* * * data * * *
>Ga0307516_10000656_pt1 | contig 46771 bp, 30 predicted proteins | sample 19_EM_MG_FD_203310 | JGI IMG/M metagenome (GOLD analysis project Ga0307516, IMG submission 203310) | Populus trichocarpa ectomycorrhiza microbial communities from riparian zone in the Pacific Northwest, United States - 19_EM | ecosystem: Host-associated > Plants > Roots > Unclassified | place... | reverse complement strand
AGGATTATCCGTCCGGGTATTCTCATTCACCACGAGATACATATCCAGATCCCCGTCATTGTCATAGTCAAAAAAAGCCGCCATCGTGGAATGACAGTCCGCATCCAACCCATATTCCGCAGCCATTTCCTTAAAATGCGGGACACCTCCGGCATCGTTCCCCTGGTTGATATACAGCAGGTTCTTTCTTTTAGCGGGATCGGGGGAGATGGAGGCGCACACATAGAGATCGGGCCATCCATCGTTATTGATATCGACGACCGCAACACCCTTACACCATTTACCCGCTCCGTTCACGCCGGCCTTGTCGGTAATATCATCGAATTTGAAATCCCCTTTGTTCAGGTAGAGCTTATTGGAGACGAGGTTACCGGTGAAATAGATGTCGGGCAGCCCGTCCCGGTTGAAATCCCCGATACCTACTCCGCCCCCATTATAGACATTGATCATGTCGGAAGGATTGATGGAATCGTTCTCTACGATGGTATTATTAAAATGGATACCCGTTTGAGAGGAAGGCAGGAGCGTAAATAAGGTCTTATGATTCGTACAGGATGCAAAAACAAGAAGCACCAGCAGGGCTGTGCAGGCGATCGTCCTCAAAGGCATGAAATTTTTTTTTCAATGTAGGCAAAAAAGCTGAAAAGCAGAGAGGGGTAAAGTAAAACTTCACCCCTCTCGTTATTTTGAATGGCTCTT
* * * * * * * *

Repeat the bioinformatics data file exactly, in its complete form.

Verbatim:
>Ga0307516_10000656_pt1 | contig 46771 bp, 30 predicted proteins | sample 19_EM_MG_FD_203310 | JGI IMG/M metagenome (GOLD analysis project Ga0307516, IMG submission 203310) | Populus trichocarpa ectomycorrhiza microbial communities from riparian zone in the Pacific Northwest, United States - 19_EM | ecosystem: Host-associated > Plants > Roots > Unclassified | place... | reverse complement strand
AGGATTATCCGTCCGGGTATTCTCATTCACCACGAGATACATATCCAGATCCCCGTCATTGTCATAGTCAAAAAAAGCCGCCATCGTGGAATGACAGTCCGCATCCAACCCATATTCCGCAGCCATTTCCTTAAAATGCGGGACACCTCCGGCATCGTTCCCCTGGTTGATATACAGCAGGTTCTTTCTTTTAGCGGGATCGGGGGAGATGGAGGCGCACACATAGAGATCGGGCCATCCATCGTTATTGATATCGACGACCGCAACACCCTTACACCATTTACCCGCTCCGTTCACGCCGGCCTTGTCGGTAATATCATCGAATTTGAAATCCCCTTTGTTCAGGTAGAGCTTATTGGAGACGAGGTTACCGGTGAAATAGATGTCGGGCAGCCCGTCCCGGTTGAAATCCCCGATACCTACTCCGCCCCCATTATAGACATTGATCATGTCGGAAGGATTGATGGAATCGTTCTCTACGATGGTATTATTAAAATGGATACCCGTTTGAGAGGAAGGCAGGAGCGTAAATAAGGTCTTATGATTCGTACAGGATGCAAAAACAAGAAGCACCAGCAGGGCTGTGCAGGCGATCGTCCTCAAAGGCATGAAATTTTTTTTTCAATGTAGGCAAAAAAGCTGAAAAGCAGAGAGGGGTAAAGTAAAACTTCACCCCTCTCGTTATTTTGAATGGCTCTT